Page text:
SC: Yeah, this was really the best way that we could find that it was going to be distributed appropriately under these professionals. If you had a committee for bursaries and scholarships where there’s a committee of people who decide who gets what, we didn’t think it would be appropriate to have people have to disclose personal details of their life and then who are those people on the committee to decide whether or not they deserve the money right?

BA: Yes, so why the focus on mental health, especially in 2019 today?

SC: Over our last four years at least here, I think we really spoke about how this campus has seen a lot of change. There’s been a lot of major events that have happened here, and we wanted this legacy project for the class of 2019 to be something that really encompassed what we’ve experienced. Breaking the stigma around mental health as well as sexual violence has been a huge thing that’s plagued our class. We wanted to find a way to kind of bring those two things together and really work towards it, because as much as there are a lot of efforts towards breaking down the stigma of mental health, it’s something that is constantly prevalent and no matter what everyone has mental health and everyone will experience a mental health problem in their life whether or not that be a mental illness but that is how statistics are shown. If it’s not you, it’s your roommate or it’s your best friend. It really can be applied to everyone.

CM: Yeah. I think the strong point is if you’re lucky enough to get to university without it happening to you directly, it is happening to one of your friends who have found themselves in a situation where there isn’t really a noticeable change in behavior so you just hope they can kind of tough it out. I think it resonates with a lot of people, if not on the personal scale then definitely somebody close to you.

SC: Yeah, we were talking about for X-Ring is that the idea of students contributing to this bursary is a way for students to directly give to other students and to show their support to other people. So, how much more positively we can affect others when they’re going through something like this is to show that our community is behind them and that money coming from the students is going directly back to the students. So, it’s a way to keep it within where it matters.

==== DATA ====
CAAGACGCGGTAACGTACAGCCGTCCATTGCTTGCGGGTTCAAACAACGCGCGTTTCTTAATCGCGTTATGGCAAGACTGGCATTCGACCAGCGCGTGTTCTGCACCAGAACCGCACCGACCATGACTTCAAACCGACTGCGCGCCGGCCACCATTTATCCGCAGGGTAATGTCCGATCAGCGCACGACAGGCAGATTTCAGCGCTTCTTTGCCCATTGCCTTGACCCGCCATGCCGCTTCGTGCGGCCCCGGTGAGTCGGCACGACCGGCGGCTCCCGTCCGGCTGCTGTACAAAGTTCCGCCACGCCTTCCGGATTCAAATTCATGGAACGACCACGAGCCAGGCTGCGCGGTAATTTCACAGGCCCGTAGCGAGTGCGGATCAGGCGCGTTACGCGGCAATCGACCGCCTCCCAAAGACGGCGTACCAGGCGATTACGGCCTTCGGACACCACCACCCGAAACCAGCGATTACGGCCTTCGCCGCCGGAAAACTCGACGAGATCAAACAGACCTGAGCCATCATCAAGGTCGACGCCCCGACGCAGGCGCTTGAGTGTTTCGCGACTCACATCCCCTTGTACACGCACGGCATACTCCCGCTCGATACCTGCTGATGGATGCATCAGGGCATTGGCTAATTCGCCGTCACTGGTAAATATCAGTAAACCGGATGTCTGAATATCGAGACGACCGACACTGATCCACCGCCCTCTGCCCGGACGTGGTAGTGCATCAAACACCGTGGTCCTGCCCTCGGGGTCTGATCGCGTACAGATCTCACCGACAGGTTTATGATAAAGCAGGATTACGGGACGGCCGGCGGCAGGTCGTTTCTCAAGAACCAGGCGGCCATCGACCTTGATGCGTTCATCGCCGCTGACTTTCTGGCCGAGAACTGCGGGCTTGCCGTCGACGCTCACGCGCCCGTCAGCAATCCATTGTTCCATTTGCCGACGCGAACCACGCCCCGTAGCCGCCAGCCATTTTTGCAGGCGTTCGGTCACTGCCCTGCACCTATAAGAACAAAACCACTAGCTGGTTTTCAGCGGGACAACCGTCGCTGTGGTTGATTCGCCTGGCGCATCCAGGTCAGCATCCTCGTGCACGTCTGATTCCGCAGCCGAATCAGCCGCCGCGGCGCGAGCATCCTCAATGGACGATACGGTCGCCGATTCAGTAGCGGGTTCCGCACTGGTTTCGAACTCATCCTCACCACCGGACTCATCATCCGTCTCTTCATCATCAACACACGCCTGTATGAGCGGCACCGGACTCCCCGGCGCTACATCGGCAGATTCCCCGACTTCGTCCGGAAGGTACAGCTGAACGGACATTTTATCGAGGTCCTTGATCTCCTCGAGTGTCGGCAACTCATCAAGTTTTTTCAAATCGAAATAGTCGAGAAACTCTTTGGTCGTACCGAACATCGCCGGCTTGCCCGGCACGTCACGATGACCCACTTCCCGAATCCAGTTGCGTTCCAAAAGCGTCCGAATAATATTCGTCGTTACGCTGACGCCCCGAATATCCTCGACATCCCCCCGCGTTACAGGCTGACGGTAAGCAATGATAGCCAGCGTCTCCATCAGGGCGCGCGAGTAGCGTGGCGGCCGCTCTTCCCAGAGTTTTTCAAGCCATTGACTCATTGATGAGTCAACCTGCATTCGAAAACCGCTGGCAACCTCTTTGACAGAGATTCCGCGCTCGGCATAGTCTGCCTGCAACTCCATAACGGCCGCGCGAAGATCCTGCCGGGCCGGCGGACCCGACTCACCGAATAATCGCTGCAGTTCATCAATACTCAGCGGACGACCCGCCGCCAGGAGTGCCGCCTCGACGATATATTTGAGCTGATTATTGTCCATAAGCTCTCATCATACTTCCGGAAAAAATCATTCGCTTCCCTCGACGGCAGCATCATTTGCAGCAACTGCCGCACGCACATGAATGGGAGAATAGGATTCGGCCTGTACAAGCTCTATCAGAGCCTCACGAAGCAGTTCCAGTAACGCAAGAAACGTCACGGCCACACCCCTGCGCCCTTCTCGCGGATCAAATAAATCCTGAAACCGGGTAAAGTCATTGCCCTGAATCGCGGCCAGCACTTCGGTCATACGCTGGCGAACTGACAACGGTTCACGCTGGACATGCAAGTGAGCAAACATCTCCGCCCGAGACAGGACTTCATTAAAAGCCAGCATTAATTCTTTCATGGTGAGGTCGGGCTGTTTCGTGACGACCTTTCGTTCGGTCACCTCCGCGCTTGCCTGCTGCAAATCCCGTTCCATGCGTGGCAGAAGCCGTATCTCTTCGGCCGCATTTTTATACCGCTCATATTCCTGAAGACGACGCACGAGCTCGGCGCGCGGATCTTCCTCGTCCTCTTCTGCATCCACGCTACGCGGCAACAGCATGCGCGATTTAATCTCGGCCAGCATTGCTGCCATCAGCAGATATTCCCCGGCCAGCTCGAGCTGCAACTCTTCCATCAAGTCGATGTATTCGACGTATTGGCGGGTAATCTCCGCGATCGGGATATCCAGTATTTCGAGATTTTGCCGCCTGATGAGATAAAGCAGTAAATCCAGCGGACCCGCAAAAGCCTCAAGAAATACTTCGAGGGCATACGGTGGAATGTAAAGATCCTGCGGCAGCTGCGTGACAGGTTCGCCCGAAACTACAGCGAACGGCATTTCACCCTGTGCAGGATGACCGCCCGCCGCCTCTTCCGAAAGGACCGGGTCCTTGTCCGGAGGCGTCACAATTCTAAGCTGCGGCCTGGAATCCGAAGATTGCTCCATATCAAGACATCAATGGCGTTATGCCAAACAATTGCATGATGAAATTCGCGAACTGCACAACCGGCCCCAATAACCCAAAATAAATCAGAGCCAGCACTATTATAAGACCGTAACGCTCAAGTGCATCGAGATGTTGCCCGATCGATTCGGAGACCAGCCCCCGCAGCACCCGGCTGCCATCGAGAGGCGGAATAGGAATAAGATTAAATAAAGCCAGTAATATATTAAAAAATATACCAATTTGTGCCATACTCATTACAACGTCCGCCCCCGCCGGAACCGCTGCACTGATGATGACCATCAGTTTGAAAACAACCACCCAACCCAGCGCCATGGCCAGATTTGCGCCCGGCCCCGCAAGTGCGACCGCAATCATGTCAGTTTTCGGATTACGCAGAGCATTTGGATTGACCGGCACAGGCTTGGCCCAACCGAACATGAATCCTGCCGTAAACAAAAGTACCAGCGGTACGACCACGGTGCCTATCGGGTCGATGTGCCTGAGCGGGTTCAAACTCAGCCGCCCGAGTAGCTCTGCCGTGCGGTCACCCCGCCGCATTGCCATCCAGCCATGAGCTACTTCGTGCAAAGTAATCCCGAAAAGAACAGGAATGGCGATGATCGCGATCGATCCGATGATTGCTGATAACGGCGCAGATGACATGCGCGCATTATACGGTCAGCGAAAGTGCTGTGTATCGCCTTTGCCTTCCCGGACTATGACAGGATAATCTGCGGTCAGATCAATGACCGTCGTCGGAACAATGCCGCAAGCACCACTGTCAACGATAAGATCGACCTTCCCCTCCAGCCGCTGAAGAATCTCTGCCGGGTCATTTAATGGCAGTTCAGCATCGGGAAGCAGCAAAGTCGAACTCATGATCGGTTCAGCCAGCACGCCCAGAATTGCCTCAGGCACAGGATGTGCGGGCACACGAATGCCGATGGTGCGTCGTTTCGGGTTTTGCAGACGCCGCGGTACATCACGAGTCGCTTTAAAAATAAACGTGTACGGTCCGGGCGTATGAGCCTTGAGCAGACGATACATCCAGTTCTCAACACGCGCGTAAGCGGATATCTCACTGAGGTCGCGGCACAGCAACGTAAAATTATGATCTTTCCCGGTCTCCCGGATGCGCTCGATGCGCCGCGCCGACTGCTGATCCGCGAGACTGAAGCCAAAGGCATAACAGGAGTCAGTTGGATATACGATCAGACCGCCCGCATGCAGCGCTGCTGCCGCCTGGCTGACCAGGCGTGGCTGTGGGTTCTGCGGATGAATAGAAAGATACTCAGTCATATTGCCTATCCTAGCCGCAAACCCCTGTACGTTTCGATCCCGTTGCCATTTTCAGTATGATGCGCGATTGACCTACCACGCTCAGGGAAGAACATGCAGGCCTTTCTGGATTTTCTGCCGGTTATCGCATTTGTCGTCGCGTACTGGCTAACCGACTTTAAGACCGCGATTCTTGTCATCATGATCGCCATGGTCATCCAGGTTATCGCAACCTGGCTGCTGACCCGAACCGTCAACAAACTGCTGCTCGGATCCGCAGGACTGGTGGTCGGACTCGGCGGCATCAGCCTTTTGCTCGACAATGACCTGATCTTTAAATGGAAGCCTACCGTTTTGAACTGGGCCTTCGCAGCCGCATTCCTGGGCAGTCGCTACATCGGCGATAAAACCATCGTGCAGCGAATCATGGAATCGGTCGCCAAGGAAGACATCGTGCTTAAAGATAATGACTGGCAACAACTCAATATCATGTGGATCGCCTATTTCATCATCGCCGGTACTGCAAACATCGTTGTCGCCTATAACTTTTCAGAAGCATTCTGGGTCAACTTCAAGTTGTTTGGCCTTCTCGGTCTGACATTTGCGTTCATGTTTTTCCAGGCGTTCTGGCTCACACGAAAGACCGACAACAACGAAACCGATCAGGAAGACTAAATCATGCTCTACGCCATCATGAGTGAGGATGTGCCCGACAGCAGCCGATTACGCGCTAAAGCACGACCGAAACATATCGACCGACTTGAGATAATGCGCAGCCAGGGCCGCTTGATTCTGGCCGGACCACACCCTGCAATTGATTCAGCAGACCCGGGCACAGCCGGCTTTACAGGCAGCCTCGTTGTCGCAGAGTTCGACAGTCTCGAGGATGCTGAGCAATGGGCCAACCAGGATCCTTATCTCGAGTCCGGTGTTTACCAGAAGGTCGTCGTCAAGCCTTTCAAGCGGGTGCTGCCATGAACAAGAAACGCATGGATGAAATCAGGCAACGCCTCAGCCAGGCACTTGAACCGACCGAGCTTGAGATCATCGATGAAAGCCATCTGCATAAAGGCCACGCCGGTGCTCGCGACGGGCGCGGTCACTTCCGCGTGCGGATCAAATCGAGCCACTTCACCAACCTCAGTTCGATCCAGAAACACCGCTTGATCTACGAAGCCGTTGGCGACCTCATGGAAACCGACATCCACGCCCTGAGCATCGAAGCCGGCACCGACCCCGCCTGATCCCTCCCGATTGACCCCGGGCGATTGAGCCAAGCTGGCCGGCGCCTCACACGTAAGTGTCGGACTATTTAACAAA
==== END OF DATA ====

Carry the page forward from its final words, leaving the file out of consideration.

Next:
BA: Branching on that, the decision to start the mental health bursary was from whom?

SC: It was from us, we made the idea. There was a lot of just like trying to bounce off ideas and we had a couple ideas for the bursary. This was the way we could meld them all together. Then, we put out a poll and we put out a form asking, “this is an idea we have right now. Do you support it or not support it or do you have another idea?” So that was like our best way to grasp it and we had almost unanimously people support it. We probably got around ten responses of people that had other ideas, but it was like nine out of the ten other ideas were actually for this. It was just that we hadn’t explained the bursary well enough or we weren’t able to explain it well enough in those stages. So, it was kind of a common theme.

CM: Yeah, and I think one of the good things about me and Sarah’s presence is that we had the two perspectives of a student who lives far away and a student who comes from here. I think this was a good center point and something that everyone understands because if not, it’s kind of like focused towards one or the other, but I think this really applies for everybody

SC: We found that we wanted to make a bursary for literally everyone because a lot of the scholarships or the bursaries, there is such specific criteria that it’s almost like some groups are just always not able to access it. We were like, how do we make something that has the potential for everybody to actually access?

BA: Last year’s was for refugee students?

SC: Yeah, and that was with WUSC (World University Service of Canada).

BA: Does that one continue on and then this one will continue as well so there’ll be numerous bursaries?

SC: Yeah, so this is the fourth year of the legacy project and it’s basically like they’re all always there. So, the whole point of the endowment is that in 30 years there will be 30 bursaries for 30 different things. This got started by the class presidents I think four years ago and they had the idea of leaving a legacy project. The idea was that you could do a capital project or you can do like a bursary and it’s just happened that all of the classes have found that the bursaries are most successful. They’re still even fundraising for last year’s bursary. The amount of money that bursary is providing every year is going specifically to that bursary and then when people donate, they can direct their donation. When you go to the StFX website, you can direct it to a certain year’s bursary.